NEC EA275UHD 27-inch UHD Monitor Review

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Viewing Angles, Uniformity, Response & Lag

To learn how we measure screen uniformity, please click here.

Off-axis viewing is pretty typical for an IPS panel. Light falloff to the sides is minimal but there is a red/green shift. From the top down you can see at least 50-percent less output but detail is retained pretty well. If you’re looking for a 27 or 28-inch Ultra HD display, the only way to enjoy the superior viewing angles of IPS is to go for the more-expensive 27-inch option. The 28-inchers are currently all TN-based.

Screen Uniformity: Luminance

NEC’s EA-series monitors have only on/off uniformity compensation. To get the five-level option, you have to buy a PA-series screen. As you can see in the EA275UHD’s case, the feature is both subtle and unnecessary. 6.99 percent is among the best we’ve recorded and a drop to 5.42 percent is not a difference you’ll be able to see. You will see the reduction in contrast however.

Here’s the white field measurement.

The improvement is greater in the white field test which tells us that NEC concentrates its correction on the brighter output levels. We’re still not convinced you should use the feature though. 5.99 percent beats many other monitors.

Screen Uniformity: Color

The improvement in color uniformity is fairly small. Neither result is visible to the naked eye. Our sample looks perfect from edge to edge. There are no color shifts nor are there hotspots or light bleed.

Pixel Response And Input Lag

Please click here to read up on our pixel response and input lag testing procedures.

We don’t expect many gamers to shop this monitor but if you do, know that its response is fairly snappy among its 60Hz competition. Overdrive is turned on for this test and it improves motion blur without ghosting. The Acer remains the fastest 60Hz panel we’ve ever tested with its 14ms result.

Here are the lag results.

If you’re gaming in Ultra HD there are faster screens available. At 60Hz you’ll have a hard time besting the XB280HK but the EA275UHD is in line with the jumbo 32 and 40-inch models of the group. Until interface standards and graphics processors allow for higher refresh rates, you’ll have to drop to QHD or FHD resolution for the absolute lowest lag and motion blur.

Christian Eberle
Contributing Editor

Christian Eberle is a Contributing Editor for Tom's Hardware US. He's a veteran reviewer of A/V equipment, specializing in monitors. Christian began his obsession with tech when he built his first PC in 1991, a 286 running DOS 3.0 at a blazing 12MHz. In 2006, he undertook training from the Imaging Science Foundation in video calibration and testing and thus started a passion for precise imaging that persists to this day. He is also a professional musician with a degree from the New England Conservatory as a classical bassoonist which he used to good effect as a performer with the West Point Army Band from 1987 to 2013. He enjoys watching movies and listening to high-end audio in his custom-built home theater and can be seen riding trails near his home on a race-ready ICE VTX recumbent trike. Christian enjoys the endless summer in Florida where he lives with his wife and Chihuahua and plays with orchestras around the state.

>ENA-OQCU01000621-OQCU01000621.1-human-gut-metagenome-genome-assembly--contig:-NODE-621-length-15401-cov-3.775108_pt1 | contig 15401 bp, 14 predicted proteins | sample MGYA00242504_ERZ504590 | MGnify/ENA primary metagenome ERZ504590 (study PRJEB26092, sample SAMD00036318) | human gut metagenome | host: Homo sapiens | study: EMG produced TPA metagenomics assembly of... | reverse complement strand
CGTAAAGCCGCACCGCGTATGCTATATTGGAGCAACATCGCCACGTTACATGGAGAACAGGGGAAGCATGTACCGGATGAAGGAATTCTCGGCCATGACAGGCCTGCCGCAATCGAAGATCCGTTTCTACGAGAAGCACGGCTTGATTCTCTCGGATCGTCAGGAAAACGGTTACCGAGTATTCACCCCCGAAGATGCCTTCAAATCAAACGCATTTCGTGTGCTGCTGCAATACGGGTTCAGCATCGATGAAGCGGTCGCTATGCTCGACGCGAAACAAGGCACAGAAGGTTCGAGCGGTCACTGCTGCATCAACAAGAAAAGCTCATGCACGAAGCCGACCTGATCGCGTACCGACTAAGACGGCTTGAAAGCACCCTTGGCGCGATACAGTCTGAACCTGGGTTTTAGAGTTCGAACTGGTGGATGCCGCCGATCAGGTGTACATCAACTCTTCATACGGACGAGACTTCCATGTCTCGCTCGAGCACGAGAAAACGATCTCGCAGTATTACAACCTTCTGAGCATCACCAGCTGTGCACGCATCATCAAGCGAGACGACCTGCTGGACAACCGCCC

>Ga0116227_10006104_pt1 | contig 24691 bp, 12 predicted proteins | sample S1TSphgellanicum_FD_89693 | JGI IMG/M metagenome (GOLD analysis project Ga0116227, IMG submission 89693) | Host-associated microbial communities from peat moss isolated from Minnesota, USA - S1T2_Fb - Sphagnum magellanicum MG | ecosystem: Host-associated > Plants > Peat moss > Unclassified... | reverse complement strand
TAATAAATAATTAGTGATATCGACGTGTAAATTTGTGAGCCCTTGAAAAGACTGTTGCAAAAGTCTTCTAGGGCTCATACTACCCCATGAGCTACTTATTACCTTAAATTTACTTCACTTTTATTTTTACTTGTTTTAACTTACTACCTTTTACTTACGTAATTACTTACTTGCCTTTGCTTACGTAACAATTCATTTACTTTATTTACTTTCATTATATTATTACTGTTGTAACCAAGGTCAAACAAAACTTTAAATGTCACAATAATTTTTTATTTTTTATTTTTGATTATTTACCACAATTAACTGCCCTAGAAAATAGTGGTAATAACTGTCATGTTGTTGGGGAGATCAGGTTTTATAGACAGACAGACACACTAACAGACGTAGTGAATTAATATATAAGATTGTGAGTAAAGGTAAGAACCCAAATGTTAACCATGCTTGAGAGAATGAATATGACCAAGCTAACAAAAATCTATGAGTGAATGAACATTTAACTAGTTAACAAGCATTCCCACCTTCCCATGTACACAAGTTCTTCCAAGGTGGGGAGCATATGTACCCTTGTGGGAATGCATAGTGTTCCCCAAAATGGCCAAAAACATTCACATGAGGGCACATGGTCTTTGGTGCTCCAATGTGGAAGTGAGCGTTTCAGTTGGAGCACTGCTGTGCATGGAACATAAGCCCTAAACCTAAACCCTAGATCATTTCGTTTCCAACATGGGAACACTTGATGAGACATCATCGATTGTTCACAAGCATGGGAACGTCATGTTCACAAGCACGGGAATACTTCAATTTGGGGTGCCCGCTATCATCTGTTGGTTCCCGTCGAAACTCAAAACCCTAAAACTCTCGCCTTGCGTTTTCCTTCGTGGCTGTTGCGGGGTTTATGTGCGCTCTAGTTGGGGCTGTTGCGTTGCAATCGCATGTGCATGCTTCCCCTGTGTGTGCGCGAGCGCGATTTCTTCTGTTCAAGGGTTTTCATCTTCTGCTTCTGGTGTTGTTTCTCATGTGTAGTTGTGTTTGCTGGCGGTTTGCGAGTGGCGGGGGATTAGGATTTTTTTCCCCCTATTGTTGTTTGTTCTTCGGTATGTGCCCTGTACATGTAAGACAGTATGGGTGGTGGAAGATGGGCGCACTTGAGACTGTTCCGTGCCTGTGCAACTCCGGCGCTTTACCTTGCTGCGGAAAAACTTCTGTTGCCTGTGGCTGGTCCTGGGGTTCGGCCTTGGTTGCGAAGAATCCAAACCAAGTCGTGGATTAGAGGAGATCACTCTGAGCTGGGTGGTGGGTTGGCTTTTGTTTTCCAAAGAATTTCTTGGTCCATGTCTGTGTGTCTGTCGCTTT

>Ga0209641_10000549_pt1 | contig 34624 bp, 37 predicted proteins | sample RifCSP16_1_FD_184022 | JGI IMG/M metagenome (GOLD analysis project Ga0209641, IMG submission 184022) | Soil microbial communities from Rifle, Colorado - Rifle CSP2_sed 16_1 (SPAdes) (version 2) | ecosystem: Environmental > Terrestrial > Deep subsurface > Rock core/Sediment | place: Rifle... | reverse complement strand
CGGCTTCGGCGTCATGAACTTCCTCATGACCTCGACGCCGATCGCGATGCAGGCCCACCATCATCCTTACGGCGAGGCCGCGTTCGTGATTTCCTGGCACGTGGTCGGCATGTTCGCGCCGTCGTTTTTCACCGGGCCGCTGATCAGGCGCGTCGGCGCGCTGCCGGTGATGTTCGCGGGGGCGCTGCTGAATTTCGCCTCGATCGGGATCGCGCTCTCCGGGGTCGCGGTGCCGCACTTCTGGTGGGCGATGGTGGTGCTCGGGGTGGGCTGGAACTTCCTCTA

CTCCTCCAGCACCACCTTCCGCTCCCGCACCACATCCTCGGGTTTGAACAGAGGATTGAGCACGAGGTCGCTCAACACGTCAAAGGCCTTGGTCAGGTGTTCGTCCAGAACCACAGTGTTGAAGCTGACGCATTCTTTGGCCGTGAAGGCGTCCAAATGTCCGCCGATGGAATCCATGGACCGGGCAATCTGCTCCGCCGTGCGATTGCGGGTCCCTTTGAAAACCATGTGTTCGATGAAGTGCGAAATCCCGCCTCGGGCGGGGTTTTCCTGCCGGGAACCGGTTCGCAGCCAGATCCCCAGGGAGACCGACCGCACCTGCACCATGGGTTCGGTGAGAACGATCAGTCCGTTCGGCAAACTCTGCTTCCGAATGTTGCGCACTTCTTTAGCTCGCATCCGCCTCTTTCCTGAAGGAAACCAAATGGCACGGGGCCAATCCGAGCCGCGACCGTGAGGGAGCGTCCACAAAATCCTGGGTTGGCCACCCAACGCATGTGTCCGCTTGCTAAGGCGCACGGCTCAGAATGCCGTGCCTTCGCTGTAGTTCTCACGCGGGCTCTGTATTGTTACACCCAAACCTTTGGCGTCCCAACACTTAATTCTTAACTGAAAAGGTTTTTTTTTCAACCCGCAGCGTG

• deuce_23
    This might be the one for me tho i would like a 32inch for gaming but 4k and HDMI cant really complain. It will nicely with my gtx 980ti. Now time to save! Whats that in Australian dollars?
  • oyoy
    Nice, nothing special, no serious news really to lighting up 2016. Good sRGB and great uniformity but RGB and color gamut are just faulty, that's a deal breaker ..maybe at $599. Will skip this one, waiting for better performance + price wise (Design + Little gaming here and there).

    Thanks for the review Christian Eberle
  • thundervore
    NEC monitors are always great. Beats Dell and HP by a mile when it comes to their quality and performance to price. Even a nice height adjustable stand.
  • kartu
    No FreeSync support out of laziness? Meh...
  • picture_perfect
    OK for photography & surfing. I don't think they are marketing it as a gaming monitor. Just as well unless you have a $1000 SLI set up to drive this excessive resolution. Low frame rates add persistence blur, stutter and lag,
  • epobirs
    I ordered one of these from Newegg today:

    It has Freesync, though the user doesn't go in for the games where the difference would make itself known. It's mainly to fill a gap in a household that has several devices that can drive 4K but no 4K displays on hand. I'm trying not to get my hopes overly high but it seems like a good unit for the price.
  • erickw
    I’ve been the proud owner of an Eizo Flexscan 24”HD monitor for over 8 years (another monitor that was not really intended for gaming). Nonetheless, I’ve done a ton of gaming on this workhorse of a monitor (though not much in the way of fast paced shooters), along with many other applications. It has been an absolutely superlative gaming monitor, and I’ve long maintained that it makes virtually every other HD monitor I’ve seen pale in comparison. Depending on one’s specific needs (and pocketbook), monitors like this NEC can be excellent choices; even for gaming. I’m seriously looking at replacing my dearly loved (and hard to part wth) Eizo with this 4k beauty!
  • TwoMetreBill
    Keep in mind that for photo/video use, it is a QUADRO and not a GeForce that is needed for highest image quality. The GeForce is for gaming and not photo editing. For AMD I think the equivalent is the Pro series.

    In order to deliver a higher frame rate for gaming, the GeForce cuts off the rendering before it is complete.